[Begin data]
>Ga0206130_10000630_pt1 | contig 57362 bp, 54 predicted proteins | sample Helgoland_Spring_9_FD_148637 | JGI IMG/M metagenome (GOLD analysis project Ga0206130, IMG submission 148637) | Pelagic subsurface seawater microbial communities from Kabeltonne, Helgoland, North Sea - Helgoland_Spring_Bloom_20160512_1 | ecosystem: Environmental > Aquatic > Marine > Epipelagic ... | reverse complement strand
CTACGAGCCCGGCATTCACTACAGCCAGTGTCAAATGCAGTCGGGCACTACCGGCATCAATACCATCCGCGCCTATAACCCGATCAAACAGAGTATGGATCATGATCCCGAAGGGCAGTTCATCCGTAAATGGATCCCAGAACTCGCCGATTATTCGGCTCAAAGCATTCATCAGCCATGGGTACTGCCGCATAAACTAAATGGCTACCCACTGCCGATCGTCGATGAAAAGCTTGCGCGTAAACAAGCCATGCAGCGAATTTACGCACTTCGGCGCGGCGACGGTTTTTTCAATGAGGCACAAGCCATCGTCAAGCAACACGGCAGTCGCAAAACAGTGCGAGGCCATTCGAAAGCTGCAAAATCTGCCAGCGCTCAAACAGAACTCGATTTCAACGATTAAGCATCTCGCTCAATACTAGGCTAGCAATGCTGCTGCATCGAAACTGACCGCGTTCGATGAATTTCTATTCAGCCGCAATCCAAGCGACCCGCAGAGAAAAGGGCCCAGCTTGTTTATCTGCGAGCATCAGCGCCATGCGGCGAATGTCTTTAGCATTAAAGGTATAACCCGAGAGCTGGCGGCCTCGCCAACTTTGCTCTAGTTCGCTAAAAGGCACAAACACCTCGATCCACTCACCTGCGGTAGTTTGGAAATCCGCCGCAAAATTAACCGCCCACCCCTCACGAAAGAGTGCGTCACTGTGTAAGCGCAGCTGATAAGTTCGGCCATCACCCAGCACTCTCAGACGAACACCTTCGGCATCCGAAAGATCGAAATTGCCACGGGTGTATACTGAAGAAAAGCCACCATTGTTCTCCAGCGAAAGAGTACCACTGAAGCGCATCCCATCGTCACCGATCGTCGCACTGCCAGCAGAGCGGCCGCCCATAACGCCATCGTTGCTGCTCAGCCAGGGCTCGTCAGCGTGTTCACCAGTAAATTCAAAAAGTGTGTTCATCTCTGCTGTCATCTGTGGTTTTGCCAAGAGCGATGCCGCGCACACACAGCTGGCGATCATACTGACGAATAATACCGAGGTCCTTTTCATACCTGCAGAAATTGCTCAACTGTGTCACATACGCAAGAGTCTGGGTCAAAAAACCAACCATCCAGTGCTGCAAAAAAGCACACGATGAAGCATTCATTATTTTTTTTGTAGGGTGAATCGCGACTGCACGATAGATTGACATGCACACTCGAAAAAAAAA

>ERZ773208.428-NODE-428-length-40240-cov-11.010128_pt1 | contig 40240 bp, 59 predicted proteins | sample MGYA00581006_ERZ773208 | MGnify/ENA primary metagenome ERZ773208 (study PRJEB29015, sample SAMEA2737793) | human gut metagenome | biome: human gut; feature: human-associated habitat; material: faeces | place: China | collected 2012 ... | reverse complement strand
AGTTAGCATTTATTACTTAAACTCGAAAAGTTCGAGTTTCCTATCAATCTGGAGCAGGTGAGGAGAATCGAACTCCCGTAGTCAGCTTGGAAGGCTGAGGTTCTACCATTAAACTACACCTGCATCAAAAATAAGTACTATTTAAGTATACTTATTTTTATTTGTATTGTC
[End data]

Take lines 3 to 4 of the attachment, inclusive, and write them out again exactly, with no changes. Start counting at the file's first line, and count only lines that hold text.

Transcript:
>ERZ773208.428-NODE-428-length-40240-cov-11.010128_pt1 | contig 40240 bp, 59 predicted proteins | sample MGYA00581006_ERZ773208 | MGnify/ENA primary metagenome ERZ773208 (study PRJEB29015, sample SAMEA2737793) | human gut metagenome | biome: human gut; feature: human-associated habitat; material: faeces | place: China | collected 2012 ... | reverse complement strand
AGTTAGCATTTATTACTTAAACTCGAAAAGTTCGAGTTTCCTATCAATCTGGAGCAGGTGAGGAGAATCGAACTCCCGTAGTCAGCTTGGAAGGCTGAGGTTCTACCATTAAACTACACCTGCATCAAAAATAAGTACTATTTAAGTATACTTATTTTTATTTGTATTGTC